OK–so, many of you are coming in talking about the Great American Read, the summer-long PBS series celebrating America's favorite novels. It's a reading initiative to get folks motivated to check out the 100 works of fiction a survey found Americans love best, and it launched last week with a 2-hour tv show and the release of the list (see below). The idea is to get everyone to their local independent bookstore to buy 😉 and read some titles you may not have heard of or read yet, but that your fellow Americans like very much. There is a summer-long nation-wide online vote and on October 23 a winning book will be announced. 

I have a unique gift – I can make everyone feel better about themselves because on any topic I have a story such that I (usually) or someone I know (only rarely necessary) has done something more numbskull, dumb or embarrassing.  So in that vein, I wanted to share with you my experience of going through the Great American Read list of 100 books - because even though I was an English major and own a bookstore I pretty much felt like an idiot. Never one to wallow, I began coming up with excuses for WHY I couldn't actually check off a book on the list, and really after a while I almost began thinking that there really should be a "kind of, could have, almost have read" check-list. So, unless you're feeling smug because you've read 85 of these (Wendy Durkin, I know you have), I'm here to make you feel better, because here are my almost-read categories:

  1. Books I feel like I've read because they were school assignments for my kid and were lying around the house for months (e.g. Hitchhiker's Guide to the Galaxy);
  2. Books I bought twice for my kids' assignments because "we" lost them and I was blamed for tidying the house and moving them (too many to admit to);
  3. Books I was assigned in school and started but didn't finish but got a good grade on the paper anyway (e.g. Moby Dick);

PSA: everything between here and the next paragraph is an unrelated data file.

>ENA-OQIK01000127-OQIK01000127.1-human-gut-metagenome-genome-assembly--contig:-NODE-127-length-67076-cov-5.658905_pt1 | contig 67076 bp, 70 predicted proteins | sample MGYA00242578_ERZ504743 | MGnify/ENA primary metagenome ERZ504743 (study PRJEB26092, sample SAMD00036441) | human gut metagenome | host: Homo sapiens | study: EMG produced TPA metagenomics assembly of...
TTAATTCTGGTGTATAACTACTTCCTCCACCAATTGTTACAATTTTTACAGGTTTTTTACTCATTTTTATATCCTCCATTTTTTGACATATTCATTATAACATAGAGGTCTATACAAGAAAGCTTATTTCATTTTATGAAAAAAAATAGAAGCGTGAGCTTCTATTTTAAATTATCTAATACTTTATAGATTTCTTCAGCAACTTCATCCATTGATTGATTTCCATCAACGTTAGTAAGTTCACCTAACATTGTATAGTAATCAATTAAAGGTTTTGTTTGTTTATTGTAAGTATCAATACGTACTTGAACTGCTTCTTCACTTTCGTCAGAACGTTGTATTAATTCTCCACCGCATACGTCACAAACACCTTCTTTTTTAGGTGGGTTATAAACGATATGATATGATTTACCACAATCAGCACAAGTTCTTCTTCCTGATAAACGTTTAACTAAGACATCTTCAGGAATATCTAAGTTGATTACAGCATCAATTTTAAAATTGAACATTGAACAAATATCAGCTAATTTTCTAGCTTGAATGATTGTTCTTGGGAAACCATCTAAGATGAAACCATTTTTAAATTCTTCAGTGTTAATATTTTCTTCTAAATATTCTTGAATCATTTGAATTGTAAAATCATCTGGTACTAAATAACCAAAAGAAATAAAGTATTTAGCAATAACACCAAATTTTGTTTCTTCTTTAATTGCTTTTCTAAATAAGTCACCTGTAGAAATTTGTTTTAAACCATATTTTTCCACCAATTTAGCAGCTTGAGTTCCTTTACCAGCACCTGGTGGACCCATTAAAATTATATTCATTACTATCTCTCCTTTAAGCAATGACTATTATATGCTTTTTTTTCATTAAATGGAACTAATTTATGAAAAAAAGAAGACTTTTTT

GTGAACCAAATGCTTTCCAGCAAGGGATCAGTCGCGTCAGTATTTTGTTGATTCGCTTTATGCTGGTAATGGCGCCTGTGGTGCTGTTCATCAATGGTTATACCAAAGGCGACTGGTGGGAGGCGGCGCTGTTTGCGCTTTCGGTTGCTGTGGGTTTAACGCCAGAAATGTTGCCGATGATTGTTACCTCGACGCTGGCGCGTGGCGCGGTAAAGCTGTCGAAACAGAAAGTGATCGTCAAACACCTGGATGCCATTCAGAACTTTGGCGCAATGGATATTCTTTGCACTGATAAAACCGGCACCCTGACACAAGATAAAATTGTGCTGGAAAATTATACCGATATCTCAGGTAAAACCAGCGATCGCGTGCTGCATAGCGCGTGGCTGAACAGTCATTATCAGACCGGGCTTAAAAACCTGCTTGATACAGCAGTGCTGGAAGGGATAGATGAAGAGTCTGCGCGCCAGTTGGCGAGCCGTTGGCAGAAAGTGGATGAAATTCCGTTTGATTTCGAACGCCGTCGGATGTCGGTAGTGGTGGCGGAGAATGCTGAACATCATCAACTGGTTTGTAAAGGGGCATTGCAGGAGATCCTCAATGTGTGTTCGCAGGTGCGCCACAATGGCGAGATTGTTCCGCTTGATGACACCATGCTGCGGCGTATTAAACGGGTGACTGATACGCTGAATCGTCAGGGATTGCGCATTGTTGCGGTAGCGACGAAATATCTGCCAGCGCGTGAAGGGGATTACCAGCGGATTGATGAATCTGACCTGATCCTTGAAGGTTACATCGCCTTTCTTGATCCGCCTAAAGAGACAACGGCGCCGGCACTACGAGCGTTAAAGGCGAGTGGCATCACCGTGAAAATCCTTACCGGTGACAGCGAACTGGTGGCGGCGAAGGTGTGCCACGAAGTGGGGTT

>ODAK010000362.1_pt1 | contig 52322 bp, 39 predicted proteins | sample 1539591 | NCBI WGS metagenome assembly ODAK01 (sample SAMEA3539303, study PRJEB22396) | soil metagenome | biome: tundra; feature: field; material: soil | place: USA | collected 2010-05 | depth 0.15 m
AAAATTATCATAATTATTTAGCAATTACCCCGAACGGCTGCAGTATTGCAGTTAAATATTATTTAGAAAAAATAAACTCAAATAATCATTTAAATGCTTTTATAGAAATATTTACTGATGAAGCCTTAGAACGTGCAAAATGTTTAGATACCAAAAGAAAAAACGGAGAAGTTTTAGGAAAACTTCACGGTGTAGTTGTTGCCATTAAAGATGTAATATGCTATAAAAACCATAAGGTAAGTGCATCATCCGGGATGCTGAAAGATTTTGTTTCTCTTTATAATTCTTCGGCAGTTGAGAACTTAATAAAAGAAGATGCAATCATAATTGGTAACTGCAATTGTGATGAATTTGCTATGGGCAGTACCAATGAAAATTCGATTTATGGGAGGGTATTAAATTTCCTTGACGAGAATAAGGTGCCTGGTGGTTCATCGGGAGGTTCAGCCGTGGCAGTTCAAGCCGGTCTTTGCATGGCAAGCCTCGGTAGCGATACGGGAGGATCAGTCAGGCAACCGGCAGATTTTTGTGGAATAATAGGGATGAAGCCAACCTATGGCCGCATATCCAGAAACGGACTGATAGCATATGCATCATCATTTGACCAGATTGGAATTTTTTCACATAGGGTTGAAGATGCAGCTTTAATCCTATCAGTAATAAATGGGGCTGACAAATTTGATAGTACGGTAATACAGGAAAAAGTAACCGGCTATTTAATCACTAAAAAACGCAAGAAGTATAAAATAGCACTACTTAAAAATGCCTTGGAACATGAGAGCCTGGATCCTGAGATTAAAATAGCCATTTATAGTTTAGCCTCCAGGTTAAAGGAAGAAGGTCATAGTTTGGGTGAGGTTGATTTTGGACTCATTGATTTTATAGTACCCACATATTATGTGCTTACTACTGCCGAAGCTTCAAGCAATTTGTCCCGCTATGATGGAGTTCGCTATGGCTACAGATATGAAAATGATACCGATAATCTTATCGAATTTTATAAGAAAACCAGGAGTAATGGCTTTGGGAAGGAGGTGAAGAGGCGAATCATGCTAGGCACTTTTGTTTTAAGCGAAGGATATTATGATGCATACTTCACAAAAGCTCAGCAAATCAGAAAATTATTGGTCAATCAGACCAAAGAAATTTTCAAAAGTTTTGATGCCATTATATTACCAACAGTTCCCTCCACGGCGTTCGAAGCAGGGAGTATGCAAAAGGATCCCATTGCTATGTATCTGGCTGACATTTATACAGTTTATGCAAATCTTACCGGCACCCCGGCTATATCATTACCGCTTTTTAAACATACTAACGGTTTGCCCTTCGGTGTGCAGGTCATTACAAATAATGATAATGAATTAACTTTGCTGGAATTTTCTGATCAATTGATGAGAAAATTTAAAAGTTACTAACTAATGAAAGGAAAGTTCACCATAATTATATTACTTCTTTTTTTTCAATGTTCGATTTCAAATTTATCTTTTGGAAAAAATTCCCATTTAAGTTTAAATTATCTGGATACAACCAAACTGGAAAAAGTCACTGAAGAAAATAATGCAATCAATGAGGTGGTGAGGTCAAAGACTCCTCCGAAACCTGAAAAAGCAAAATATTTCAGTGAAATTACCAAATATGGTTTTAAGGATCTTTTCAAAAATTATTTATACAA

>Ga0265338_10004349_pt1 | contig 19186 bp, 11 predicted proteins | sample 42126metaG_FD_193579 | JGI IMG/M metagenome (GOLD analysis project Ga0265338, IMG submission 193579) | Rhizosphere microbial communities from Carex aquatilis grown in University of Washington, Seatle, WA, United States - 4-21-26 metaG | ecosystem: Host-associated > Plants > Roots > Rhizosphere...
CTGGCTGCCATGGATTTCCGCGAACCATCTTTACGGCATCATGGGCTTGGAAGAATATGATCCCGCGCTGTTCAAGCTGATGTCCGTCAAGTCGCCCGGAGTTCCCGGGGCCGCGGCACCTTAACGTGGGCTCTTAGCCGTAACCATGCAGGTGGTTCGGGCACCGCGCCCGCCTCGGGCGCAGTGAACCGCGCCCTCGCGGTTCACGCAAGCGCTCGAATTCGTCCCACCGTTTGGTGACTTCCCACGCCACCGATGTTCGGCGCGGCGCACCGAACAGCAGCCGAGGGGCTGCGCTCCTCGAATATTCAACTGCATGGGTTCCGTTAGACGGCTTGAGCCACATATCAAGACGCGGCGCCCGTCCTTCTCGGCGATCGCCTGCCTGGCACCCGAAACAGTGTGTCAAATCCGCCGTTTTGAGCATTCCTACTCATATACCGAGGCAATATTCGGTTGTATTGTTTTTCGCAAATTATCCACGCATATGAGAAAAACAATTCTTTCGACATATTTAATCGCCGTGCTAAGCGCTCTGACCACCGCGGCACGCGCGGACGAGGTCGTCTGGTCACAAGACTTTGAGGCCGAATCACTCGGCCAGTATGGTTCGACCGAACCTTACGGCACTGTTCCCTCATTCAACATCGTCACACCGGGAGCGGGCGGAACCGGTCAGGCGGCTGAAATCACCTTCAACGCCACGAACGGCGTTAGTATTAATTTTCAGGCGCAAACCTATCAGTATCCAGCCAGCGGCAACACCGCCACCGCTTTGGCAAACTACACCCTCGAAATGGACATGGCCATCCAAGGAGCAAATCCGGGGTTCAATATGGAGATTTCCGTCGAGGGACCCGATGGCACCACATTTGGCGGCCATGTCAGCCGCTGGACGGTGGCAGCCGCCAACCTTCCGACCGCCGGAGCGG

4. The category of "OK, I haven't read THAT book but I've read others by that author so I can sort of check that one ... " (e.g. The Stand by Stephen King);
  5. Books I ambitiously started when in the midst of crazy career or child-rearing throes and I either lost them on the train or they got spit-up on (e.g. Lonesome Dove);
  6. Books I didn't finish in time for bookclub but never went back for some reason (e.g. Frankenstein);
  7. Books where I saw the movie and people said it was better than the book (e.g. The Godfather);
  8. Books where I liked the movie and I have no excuse for not reading the book (yet, e.g. The Help);
  9. Book that I feel like I've read because someone I know talks about it a lot (e.g. Ready Player One);
  10. Books I feel like I should get multiple credits for because of how many times I've read them over my long lifetime (e.g. at least 5x Pride and Prejudice);
  11. Then there's this: "Dang, how embarrassing, I'd never heard of it much less almost read-it ... " (Foundation by Isaac Asimov); and
  12. And this confession: "Dang, there's a lot of science fiction on this list, maybe the rest of America is on to something, I better get going on that genre".

There now - I've made you feel better haven't I?? Never fear, fans of Prairie Path Books, I counted 47 that I've read and finished, and between Jenny, me and our PPB readers we've got them all I reckon. With or without this listJane Eyre is my favorite book of all time for a lot of reasons but really high up there is her moral certainty and self-knowledge even in destitution and despair (my girls call Jane "badass"); for Jenny, it's Charlotte's Web because she's never forgotten the enchanting characters and how hard she cried when SPOILER ... Charlotte died. What's yours?? Come in and share, won't you and please bring your list whether filling it out made you feel proud or not — I'm here for you.



The Great American Read Quiz

The Great American Read